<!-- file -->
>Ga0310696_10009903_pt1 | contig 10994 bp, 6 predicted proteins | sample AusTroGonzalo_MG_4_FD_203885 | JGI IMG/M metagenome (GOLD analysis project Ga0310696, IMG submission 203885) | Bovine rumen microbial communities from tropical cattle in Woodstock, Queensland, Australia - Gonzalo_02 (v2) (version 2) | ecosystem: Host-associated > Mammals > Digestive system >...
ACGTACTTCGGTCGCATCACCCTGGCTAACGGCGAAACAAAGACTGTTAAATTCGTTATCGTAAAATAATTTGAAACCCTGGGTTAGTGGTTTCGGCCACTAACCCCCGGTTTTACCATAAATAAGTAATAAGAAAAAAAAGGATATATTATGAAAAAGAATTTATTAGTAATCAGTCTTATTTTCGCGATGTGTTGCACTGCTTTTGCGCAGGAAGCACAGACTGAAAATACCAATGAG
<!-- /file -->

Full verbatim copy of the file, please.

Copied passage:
>Ga0310696_10009903_pt1 | contig 10994 bp, 6 predicted proteins | sample AusTroGonzalo_MG_4_FD_203885 | JGI IMG/M metagenome (GOLD analysis project Ga0310696, IMG submission 203885) | Bovine rumen microbial communities from tropical cattle in Woodstock, Queensland, Australia - Gonzalo_02 (v2) (version 2) | ecosystem: Host-associated > Mammals > Digestive system >...
ACGTACTTCGGTCGCATCACCCTGGCTAACGGCGAAACAAAGACTGTTAAATTCGTTATCGTAAAATAATTTGAAACCCTGGGTTAGTGGTTTCGGCCACTAACCCCCGGTTTTACCATAAATAAGTAATAAGAAAAAAAAGGATATATTATGAAAAAGAATTTATTAGTAATCAGTCTTATTTTCGCGATGTGTTGCACTGCTTTTGCGCAGGAAGCACAGACTGAAAATACCAATGAG